Death, taxes, and Team Secret dominating in an uncertain meta. Team Secret looks pretty much invincible at 4-0 having dropped only a single game so far. They’ve figured out their way around the aggressive early side of the meta, being one of the first to demonstrate the strength of Tusk’s Tag Team in early fights. They’re no slouch later in the game either though as they’ve notched multiple wins carrying the game with Medusa and Spectre. Having already gone through most of the strength of the group, I expect it to be smooth sailing for Secret into the upper bracket where they will likely be the team to beat in this tournament.
Other DPC hopefuls aren’t faring quite as well though. Team Liquid are winless halfway through the group stage, and look lost in the current metagame. They’ve prioritized some off-meta hero combinations in their drafts, but this has mostly resulted in them falling too far behind early and never being able to hit a power spike with their lineup. As the group currently stands it seems unlikely that they’ll be able to make the playoffs even if they do win out, so the remaining games might be a good chance for Liquid to change it up and see what they can make work.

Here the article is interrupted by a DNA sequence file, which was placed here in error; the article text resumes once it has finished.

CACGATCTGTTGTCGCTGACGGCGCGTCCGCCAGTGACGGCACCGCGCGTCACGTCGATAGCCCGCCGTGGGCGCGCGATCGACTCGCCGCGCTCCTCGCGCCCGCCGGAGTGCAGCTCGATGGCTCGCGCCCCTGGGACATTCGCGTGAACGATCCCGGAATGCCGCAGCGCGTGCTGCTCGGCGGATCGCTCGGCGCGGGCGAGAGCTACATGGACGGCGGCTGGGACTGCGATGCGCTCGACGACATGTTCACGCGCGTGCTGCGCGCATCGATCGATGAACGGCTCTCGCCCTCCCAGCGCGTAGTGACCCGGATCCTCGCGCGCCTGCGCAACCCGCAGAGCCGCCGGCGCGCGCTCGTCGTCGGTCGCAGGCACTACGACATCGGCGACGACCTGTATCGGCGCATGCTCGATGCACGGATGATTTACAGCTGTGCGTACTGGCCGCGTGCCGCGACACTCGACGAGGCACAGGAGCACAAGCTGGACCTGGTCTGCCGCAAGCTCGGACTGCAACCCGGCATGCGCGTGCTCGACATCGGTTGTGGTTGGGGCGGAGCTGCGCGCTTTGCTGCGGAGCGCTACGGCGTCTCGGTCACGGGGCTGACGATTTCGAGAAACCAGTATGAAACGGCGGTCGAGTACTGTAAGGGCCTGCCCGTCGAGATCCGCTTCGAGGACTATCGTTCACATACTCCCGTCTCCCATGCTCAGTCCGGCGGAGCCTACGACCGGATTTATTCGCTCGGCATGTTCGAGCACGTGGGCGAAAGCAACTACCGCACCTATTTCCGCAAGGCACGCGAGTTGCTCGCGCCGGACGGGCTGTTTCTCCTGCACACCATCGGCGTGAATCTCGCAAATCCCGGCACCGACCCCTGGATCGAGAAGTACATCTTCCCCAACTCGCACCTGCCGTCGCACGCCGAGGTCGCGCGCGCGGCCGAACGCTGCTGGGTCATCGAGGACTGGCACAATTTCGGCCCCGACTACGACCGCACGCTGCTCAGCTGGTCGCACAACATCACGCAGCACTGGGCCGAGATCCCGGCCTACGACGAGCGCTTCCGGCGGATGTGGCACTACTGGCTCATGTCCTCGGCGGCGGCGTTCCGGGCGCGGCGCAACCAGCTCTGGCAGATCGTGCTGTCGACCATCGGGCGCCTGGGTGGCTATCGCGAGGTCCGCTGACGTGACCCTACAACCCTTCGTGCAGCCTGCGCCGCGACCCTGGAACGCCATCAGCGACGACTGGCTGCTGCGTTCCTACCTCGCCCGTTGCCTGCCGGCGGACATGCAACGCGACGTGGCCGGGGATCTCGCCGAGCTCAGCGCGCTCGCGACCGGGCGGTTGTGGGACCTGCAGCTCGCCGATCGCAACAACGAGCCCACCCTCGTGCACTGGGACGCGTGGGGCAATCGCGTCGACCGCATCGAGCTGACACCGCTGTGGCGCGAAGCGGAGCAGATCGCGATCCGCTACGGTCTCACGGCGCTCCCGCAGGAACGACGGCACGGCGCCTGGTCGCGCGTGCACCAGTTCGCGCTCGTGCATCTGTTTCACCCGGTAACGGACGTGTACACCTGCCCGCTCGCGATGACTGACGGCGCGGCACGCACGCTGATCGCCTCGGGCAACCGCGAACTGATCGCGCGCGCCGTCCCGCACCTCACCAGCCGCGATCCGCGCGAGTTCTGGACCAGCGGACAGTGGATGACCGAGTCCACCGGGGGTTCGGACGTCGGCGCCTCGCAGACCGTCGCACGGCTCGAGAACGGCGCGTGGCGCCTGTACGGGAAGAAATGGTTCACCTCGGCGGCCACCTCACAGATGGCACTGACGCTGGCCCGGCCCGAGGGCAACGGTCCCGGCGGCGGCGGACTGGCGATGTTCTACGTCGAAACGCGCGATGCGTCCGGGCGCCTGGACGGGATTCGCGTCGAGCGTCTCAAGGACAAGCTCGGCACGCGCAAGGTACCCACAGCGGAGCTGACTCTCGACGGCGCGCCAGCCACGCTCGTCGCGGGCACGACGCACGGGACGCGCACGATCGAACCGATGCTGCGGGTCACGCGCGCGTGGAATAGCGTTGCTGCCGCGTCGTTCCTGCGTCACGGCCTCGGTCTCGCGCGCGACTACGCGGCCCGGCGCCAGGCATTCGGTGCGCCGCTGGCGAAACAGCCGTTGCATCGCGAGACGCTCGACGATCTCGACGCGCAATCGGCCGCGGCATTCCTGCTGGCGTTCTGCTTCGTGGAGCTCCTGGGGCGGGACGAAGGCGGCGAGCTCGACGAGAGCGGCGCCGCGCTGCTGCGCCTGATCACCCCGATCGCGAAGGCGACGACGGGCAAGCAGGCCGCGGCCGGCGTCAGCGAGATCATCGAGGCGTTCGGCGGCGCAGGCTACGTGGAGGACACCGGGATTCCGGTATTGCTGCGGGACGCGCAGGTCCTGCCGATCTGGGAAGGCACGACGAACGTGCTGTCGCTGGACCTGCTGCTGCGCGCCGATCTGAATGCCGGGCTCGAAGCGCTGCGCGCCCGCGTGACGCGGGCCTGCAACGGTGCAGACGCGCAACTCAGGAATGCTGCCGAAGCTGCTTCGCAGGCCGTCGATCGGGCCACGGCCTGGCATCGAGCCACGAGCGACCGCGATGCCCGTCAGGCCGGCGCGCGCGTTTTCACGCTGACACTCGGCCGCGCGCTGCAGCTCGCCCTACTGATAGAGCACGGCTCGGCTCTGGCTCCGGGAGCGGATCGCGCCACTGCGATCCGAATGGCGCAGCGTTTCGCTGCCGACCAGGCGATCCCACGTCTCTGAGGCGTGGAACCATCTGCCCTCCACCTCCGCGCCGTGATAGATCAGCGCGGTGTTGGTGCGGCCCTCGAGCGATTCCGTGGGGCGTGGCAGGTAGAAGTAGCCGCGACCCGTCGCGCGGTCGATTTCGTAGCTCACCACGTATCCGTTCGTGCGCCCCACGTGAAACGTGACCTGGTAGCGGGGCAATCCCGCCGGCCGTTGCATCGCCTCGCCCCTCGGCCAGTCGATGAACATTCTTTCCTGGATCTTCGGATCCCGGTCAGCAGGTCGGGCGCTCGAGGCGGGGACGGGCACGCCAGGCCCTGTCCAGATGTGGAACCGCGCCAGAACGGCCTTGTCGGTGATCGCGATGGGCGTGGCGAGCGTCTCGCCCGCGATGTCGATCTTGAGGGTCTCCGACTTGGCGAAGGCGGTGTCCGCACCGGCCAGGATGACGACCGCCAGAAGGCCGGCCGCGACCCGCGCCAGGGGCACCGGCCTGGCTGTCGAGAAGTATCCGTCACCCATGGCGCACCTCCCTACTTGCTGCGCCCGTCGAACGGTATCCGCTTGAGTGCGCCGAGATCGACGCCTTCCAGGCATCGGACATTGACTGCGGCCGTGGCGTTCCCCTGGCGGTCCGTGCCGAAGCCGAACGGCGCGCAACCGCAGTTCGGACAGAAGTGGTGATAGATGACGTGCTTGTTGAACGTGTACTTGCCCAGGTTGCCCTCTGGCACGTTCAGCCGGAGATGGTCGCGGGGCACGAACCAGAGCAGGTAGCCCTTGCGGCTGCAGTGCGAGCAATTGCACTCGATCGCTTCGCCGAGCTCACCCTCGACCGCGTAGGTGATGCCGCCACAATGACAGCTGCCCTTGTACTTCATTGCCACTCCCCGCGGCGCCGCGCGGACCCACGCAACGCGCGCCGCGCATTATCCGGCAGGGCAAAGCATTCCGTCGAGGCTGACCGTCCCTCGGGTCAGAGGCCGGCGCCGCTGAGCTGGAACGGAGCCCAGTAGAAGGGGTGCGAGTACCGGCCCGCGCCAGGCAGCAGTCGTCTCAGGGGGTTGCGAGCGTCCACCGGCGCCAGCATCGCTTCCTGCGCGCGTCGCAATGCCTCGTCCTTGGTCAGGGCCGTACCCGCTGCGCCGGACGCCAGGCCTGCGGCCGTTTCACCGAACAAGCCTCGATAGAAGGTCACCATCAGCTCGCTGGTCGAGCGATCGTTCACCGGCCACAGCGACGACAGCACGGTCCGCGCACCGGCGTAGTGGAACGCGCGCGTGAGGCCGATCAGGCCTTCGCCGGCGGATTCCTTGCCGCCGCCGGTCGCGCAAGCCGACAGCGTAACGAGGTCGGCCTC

There have been a few team shuffles in the lead up to this tournament, notably leaving both Ninjas in Pajamas (NiP) and Alliance playing with two new players. The established teams have been somewhat hit or miss with their new lineups, showing their individual strengths but also some struggles in coordination. That slight power vacuum has made room for some less well known teams to make a break for the playoffs. Both Team Spirit and Chicken Fighters have scored some upsets, and although they have a tough path ahead they seem reasonably likely to hang on and sneak into the elimination bracket.
Team Secret’s ability to dominate games even when their opponents seem to do nothing wrong has been the most impressive part of the group’s games thus far. Their clean 2-0 victory over NiP was a masterclass not just in the aggressive early game of the current meta but also in drafting without tipping your hand. In both games Secret picked Tusk, Pangolier, and Nature’s Prophet, but they switched around who played which heroes and lanes such that NiP couldn’t know what matchups they would be getting until they showed up to lane. From there Secret simply out executed their opponents in every relevant fight, and despite a valiant effort by NiP’s playmakers, Secret seemed to be in the driver’s seat the whole time.
Upper Bracket: Team Secret, Chicken Fighters
Lower Bracket: Team Spirit, Ninjas in Pajamas
Eliminated: Na’Vi, Alliance, Team Unique, Team Liquid
While both groups have some stand out performances, the middle of the pack is still very tight. With each team having three games left to play, we should see the differences in team strength start to be demonstrated a little more clearly.
Will the current group juggernauts roll their way through to the upper bracket? Can a hungry team upset the existing powerhouses and set themselves up for an upper bracket run? Might an underperforming team turn their fortunes around and get a chance at the playoffs?
There are still a lot of games left, and we’ll just have to see how they play out.